Cars are major encroachers on public land. Parking gets huge hidden subsidies
A typical vehicle stays parked 95 per cent of the time. A 2006 study by the Central Road Research Institute in New Delhi estimated that of the
8,760 hours in a year, an average car's steering time is only 400 hours. This means it is driven for only about an hour a day. Yet parking is not
factored into the infrastructure requirements of automobiles--only roads and flyovers are considered infrastructure. Since parking is never a major
consideration of urban planning in India, its land requirement is never planned.
This puts an enormous pressure on scarce urban land. Most vehicles in Indian cities are privately owned, and they are mostly parked on public land,
be it on the roadside or in commercial parking lots. What is the amount of land required and what is its cost? This has hardly been studied in the
context of existing conditions in Indian cities, but there are estimates.
Transport regulators calculate the amount of land required to park a car at an average of 23 sq m, which includes the space occupied by the vehicle
as well as the minimum space needed to move it into and out of the space. This is called equivalent car space, or ecs
A typical two-wheeler requires 0.16 sq m of ecs.
So how much land do cars take up in Delhi? Assuming that one car uses one parking space--which is a gross underestimation as a car is parked at
several locations in a day--parked cars are already occupying about 3 per cent of Delhi's geographical area. This would go up to 9-10 per cent if we
assume that each car needs an average of three different parking slots.
Given the number of registered personal vehicles in Delhi, more than 45 million sq m of land is needed for parking. And the demand is growing each
day. On the basis of the 2005-06 figure of 308 new cars registered a day, the additional land required for parking each year is 2.5 million sq
m--roughly equivalent to 310 international football fields. Delhi doesn't have the land to park so many vehicles.
In August 2005, the Municipal Corporation of Delhi brought in a one-time charge of Rs 4,000 on all new cars being registered in Delhi as a "misuse" of
parking charge--commercial vehicles have to pay this amount every year. Considering that the duration of a private car's registration is 15 years,
this amounts to a charge of Rs 22 per month--or Re 0.74 per day or Re 0.03 per hour. Since most commercial parking lots in Delhi charge Rs 10 for
12 hours, a vehicle can be left there for a monthly charge of Rs 600.
But what are market rents like? In Delhi's posh Greater Kailash locality, the rent for 23 sq m in a residential area works out to Rs 6,900 per month,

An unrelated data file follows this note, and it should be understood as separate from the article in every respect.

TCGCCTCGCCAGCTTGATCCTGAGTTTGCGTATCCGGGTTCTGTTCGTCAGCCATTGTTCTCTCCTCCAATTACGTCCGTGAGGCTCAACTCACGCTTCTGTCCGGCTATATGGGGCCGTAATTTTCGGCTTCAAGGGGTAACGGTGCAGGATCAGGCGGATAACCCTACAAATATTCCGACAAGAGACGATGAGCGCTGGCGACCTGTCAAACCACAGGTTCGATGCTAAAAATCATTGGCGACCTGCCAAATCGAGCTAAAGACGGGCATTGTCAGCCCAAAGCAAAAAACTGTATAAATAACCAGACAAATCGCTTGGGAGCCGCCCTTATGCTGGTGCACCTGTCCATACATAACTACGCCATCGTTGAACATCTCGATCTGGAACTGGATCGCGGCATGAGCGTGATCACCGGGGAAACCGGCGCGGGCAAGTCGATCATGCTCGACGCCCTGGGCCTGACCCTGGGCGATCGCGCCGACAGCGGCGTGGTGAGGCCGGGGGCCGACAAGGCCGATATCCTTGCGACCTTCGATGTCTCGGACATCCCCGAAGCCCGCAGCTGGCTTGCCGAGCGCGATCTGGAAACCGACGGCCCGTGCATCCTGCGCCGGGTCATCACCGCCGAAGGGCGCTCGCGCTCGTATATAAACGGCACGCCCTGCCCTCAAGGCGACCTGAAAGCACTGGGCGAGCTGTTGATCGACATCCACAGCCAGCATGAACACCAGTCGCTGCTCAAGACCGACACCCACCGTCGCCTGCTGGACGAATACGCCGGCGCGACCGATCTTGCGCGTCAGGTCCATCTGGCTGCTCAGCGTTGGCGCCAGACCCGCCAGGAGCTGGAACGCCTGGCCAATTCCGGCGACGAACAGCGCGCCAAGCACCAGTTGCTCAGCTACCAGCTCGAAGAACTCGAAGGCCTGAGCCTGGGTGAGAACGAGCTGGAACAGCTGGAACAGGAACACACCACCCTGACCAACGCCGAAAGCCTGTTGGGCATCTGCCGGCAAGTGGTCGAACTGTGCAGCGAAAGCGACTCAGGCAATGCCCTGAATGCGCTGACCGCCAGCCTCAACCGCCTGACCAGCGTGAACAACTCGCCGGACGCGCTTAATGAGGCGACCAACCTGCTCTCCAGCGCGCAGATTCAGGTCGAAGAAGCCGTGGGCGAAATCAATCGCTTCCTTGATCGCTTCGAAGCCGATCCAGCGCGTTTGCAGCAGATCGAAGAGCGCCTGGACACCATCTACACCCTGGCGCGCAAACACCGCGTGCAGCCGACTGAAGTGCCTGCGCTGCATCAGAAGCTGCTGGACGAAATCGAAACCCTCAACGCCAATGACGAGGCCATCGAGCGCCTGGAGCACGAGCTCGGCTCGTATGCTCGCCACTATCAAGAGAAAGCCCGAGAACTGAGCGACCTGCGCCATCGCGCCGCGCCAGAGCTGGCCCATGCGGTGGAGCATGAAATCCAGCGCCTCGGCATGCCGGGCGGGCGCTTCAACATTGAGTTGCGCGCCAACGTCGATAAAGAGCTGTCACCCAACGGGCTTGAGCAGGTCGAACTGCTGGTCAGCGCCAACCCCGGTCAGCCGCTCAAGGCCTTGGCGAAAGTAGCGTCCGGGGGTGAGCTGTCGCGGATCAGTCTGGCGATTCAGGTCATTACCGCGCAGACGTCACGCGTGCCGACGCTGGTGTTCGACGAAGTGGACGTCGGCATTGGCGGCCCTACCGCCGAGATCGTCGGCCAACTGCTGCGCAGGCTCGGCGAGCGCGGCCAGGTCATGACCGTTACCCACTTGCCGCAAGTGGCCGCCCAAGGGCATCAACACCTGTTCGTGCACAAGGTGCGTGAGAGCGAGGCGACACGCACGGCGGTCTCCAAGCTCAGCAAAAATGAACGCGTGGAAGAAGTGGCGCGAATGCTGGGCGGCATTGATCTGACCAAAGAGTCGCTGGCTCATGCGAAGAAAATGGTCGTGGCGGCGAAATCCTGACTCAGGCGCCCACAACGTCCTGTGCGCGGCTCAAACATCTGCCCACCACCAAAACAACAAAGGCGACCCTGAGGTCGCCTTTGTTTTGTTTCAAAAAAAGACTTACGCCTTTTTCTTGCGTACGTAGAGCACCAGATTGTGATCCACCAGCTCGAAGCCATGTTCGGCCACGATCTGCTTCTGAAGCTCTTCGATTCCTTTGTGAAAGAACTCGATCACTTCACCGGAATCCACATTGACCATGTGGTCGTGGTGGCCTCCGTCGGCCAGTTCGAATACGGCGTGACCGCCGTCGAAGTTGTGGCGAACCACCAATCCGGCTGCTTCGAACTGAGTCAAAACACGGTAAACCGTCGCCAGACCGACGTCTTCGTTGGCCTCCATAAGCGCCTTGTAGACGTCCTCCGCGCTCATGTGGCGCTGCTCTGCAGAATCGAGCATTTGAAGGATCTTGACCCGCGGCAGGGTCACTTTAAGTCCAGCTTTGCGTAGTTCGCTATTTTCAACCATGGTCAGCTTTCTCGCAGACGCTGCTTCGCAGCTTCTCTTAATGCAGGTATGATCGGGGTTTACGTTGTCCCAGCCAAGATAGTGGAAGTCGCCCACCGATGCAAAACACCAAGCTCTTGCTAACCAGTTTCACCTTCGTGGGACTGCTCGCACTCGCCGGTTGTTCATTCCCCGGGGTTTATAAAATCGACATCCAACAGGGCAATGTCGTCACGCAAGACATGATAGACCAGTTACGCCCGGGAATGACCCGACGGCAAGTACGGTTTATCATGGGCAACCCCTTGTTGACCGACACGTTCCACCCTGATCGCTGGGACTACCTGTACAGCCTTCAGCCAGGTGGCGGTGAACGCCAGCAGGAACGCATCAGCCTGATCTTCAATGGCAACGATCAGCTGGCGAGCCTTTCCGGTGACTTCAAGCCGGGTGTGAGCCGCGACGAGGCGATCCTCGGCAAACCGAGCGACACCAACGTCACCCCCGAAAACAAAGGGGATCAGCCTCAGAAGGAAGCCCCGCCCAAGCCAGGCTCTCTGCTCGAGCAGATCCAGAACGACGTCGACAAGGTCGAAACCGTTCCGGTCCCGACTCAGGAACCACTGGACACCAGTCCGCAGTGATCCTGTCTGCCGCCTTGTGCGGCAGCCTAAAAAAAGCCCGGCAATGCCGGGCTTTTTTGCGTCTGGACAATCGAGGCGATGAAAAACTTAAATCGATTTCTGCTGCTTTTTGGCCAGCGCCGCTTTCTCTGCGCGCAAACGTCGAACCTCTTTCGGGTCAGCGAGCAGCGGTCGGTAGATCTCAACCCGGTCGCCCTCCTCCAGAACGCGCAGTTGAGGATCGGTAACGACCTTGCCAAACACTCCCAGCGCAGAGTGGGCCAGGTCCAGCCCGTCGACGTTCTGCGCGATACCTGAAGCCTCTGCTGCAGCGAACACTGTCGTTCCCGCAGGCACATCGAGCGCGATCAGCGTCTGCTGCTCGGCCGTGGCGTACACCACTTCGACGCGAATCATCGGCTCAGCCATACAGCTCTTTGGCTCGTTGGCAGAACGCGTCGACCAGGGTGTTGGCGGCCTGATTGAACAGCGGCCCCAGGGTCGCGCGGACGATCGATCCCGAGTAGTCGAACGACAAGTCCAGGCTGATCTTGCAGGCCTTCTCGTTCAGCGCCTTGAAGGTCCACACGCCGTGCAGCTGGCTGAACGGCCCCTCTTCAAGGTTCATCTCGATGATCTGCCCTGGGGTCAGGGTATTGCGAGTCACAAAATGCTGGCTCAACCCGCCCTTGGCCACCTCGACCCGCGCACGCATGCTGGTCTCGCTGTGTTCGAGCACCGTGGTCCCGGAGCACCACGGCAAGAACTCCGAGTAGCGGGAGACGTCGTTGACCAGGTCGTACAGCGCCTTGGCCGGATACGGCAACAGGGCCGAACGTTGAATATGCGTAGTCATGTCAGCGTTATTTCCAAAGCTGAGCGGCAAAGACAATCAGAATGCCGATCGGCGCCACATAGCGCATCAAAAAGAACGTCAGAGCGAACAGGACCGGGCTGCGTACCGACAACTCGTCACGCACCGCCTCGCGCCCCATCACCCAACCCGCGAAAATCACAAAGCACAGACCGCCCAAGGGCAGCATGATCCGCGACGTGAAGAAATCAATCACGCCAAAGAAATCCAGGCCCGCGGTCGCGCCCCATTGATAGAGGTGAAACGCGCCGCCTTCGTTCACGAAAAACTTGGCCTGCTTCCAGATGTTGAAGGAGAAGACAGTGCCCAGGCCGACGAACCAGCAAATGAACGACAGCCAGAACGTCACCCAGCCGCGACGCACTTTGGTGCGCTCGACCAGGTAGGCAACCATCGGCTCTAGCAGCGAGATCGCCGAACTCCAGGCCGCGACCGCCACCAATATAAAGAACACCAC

given the rent of a ground floor house. In the same locality, the rent for a commercial space of 23 sq m works out to above Rs 25,000 per month. In
Connaught Place, the same amount of commercial space could cost a rent of above Rs 36,000 per month.
So, cars get a humongous hidden subsidy in the form of cheap parking land. It is this subsidy that allows more and more people to buy more and
Parking creates extremely inequitous uses of land. While a car is entitled to 23 sq m of public land, a very poor family gets a plot of about 18 sq m
under a Delhi government scheme. The government's low-cost housing scheme offers plots of 32 sq m. The amount of land consumed for parking the
number of private vehicles registered each day in 2005-06 would provide enough land for 600 low-cost houses a day.
Delhi, in other words, allots more public land for parking cars than it does to house its poor.And all this for only 30 per cent of city's population
which have a family car, based on figures of the National Council for Applied Economic Research.
areas is managed by three civic bodies in Delhi the Municipal Corporation of Delhi (mcd, which is supposed to serve
about 94 per cent of Delhi's land), the New Delhi Municipal Council (ndmc, which serves 3 per cent of the land), and the
Delhi Development Authority (dda, the agency that sets building norms and also controls some land). These agencies
give out contracts for parking lots for two to three years for a fixed amount based on the site's commercial potential; the contractors appoint their
'staff', who collect the fee. The profit or loss is borne by the contractor.
The civic agencies say available space is not enough to meet the rising parking demand. Since surface area cannot be expanded, they propose to
create structured multilevel parking lots mcd has proposed 19, ndmc three, and
class='UCASE'>ddafive. The thrust has also come from court orders, which in December 2004 directed the civic bodies to identify at least 100 sites to build multilevel parking.
The Delhi government has recently approved 16 'hi-tech' multilevel lots. But the economics of multilevel parking is poorly understood in India, where
vehicle owners are used to paying a ridiculously low fee.